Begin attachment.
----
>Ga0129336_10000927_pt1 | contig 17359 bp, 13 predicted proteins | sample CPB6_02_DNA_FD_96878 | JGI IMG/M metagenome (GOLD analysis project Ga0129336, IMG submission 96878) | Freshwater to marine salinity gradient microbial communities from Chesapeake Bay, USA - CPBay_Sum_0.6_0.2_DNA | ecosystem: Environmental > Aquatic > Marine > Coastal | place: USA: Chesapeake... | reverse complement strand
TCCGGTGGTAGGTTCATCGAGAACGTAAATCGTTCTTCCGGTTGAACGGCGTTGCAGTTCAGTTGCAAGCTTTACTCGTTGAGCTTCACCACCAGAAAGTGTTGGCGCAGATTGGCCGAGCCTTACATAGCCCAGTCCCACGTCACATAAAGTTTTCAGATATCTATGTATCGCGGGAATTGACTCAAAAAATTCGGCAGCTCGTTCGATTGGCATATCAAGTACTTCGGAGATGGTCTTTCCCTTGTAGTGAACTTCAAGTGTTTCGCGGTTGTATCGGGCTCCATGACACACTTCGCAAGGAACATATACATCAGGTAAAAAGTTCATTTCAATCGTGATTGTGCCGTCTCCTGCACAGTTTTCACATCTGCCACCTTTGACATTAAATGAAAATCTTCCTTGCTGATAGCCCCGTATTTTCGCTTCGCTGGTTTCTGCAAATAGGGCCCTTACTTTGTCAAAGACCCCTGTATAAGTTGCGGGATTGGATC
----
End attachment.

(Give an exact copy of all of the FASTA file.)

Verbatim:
>Ga0129336_10000927_pt1 | contig 17359 bp, 13 predicted proteins | sample CPB6_02_DNA_FD_96878 | JGI IMG/M metagenome (GOLD analysis project Ga0129336, IMG submission 96878) | Freshwater to marine salinity gradient microbial communities from Chesapeake Bay, USA - CPBay_Sum_0.6_0.2_DNA | ecosystem: Environmental > Aquatic > Marine > Coastal | place: USA: Chesapeake... | reverse complement strand
TCCGGTGGTAGGTTCATCGAGAACGTAAATCGTTCTTCCGGTTGAACGGCGTTGCAGTTCAGTTGCAAGCTTTACTCGTTGAGCTTCACCACCAGAAAGTGTTGGCGCAGATTGGCCGAGCCTTACATAGCCCAGTCCCACGTCACATAAAGTTTTCAGATATCTATGTATCGCGGGAATTGACTCAAAAAATTCGGCAGCTCGTTCGATTGGCATATCAAGTACTTCGGAGATGGTCTTTCCCTTGTAGTGAACTTCAAGTGTTTCGCGGTTGTATCGGGCTCCATGACACACTTCGCAAGGAACATATACATCAGGTAAAAAGTTCATTTCAATCGTGATTGTGCCGTCTCCTGCACAGTTTTCACATCTGCCACCTTTGACATTAAATGAAAATCTTCCTTGCTGATAGCCCCGTATTTTCGCTTCGCTGGTTTCTGCAAATAGGGCCCTTACTTTGTCAAAGACCCCTGTATAAGTTGCGGGATTGGATC